Johannesburg - The EFF and its leader, Julius Malema, have said that apartheid-era legislation infringes the most important rights enshrined in the Constitution.
Advocate Tembeka Ngcukaitobi, arguing on behalf of Malema and the EFF, told the Constitutional Court that the Riotous Assemblies Act was legalised punishment for speaking.
“One of the elements of this legislation is that there is no connection whatsoever between the speaker and the doer,” Ngcukaitobi said.
“It is a crime of speaking, it is over broad, it is unreasonable, it is unjustifiable, it is a gross invasion of the freedom of speech.”
Malema and the EFF are appealing the Gauteng High Court, Pretoria, ruling that dismissed their application for a declaratory order that constitutionally interpreted another apartheid-era statute, the Trespass Act of 1959, did not apply to occupiers of land protected by the Extension of Security of Tenure Act (ESTA) and the Prevention of Illegal Eviction from and Unlawful Occupation of Land Act (PIE).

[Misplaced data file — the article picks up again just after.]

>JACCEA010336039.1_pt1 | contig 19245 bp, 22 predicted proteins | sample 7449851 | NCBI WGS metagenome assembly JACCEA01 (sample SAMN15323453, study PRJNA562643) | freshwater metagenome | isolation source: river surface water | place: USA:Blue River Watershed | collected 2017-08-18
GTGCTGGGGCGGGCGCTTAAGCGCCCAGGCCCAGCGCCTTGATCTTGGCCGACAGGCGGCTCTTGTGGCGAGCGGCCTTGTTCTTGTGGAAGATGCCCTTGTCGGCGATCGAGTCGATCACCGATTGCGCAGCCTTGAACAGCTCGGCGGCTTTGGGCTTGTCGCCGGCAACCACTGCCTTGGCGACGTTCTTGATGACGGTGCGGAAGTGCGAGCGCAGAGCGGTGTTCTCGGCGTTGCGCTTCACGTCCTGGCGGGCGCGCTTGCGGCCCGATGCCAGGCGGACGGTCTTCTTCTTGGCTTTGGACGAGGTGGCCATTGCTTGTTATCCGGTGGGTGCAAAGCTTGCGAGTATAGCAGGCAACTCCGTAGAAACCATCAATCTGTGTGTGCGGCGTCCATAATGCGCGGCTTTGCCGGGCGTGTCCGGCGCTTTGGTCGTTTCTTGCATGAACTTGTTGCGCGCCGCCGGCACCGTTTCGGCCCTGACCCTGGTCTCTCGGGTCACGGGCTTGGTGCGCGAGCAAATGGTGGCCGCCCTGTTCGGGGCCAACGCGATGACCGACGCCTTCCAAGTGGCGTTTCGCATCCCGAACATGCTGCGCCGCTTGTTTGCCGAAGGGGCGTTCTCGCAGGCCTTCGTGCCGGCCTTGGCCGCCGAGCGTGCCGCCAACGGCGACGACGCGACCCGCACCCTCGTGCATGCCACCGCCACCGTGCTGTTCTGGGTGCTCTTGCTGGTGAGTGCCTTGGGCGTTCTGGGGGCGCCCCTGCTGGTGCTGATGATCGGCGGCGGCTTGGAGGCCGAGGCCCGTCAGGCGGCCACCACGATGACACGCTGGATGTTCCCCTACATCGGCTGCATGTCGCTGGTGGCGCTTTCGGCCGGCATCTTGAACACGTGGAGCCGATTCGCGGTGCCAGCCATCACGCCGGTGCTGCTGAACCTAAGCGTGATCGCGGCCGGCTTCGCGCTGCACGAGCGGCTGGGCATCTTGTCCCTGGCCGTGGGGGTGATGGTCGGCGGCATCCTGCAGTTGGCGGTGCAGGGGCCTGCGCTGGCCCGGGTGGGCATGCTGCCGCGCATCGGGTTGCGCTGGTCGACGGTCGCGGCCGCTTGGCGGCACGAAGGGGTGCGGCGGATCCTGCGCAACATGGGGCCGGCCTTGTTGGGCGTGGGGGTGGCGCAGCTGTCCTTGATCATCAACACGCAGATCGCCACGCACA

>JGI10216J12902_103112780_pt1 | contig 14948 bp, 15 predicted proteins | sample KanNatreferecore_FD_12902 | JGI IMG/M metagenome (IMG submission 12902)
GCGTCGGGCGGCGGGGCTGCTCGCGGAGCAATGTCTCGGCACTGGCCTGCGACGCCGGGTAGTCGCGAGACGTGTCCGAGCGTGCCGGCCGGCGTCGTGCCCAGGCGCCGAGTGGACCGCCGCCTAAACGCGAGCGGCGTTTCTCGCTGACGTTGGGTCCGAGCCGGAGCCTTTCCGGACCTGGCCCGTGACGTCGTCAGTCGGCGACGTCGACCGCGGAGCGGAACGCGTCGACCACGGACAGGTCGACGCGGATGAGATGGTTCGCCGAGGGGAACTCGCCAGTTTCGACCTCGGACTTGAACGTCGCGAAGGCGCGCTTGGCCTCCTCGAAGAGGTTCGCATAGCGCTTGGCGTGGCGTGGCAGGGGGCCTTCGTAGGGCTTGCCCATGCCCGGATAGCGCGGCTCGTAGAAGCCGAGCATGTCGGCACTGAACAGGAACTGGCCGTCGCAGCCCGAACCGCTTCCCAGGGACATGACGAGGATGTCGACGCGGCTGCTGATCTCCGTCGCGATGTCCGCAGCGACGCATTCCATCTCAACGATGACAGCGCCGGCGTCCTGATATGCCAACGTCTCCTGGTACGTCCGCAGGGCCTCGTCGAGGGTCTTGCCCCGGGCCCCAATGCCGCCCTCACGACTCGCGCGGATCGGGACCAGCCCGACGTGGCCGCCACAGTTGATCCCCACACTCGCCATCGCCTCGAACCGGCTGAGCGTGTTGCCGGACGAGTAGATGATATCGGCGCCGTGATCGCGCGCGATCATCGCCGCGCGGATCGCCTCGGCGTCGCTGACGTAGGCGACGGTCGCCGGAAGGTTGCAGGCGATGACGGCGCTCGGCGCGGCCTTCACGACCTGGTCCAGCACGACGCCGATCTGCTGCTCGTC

According to Ngcukaitobi, the right being invaded is one of the most important of the rights enshrined in the Constitution. He added that people who enjoy PIE protection should not be hit by trespassing charges.
The EFF and its leader applied to the apex court for leave to appeal the high court’s dismissal of their contention that the Trespass Act does not apply to occupiers of land protected by the ESTA and PIE. Ngcukaitobi said the criminalisation was not compatible with the Constitution.
Malema has challenged the Riotous Assemblies Act saying he should not be charged in terms of the apartheid law that criminalised political activists.
Justice Chris Jafta asked Ngcukaitobi why the EFF had not used its presence in Parliament to change apartheid legislation.
”Your clients are represented in Parliament and it is the duty of Parliament to see to it that legislation passed by the apartheid Parliament which doesn’t belong on the statute books now is removed. And that has not happened,” he said.
Ngcukaitobi agreed and stated that it was certainly not for a lack of trying on behalf of the EFF.
The Socio-Economic Rights Institute of SA urged the court to look at how incitement was criminalised across the world.
Hilton Epstein, SC, arguing for Justice Minister Ronald Lamola and National Director of Public Prosecutions Shamila Batohi, said it would be irresponsible to strike down the act.
Judgment has been reserved.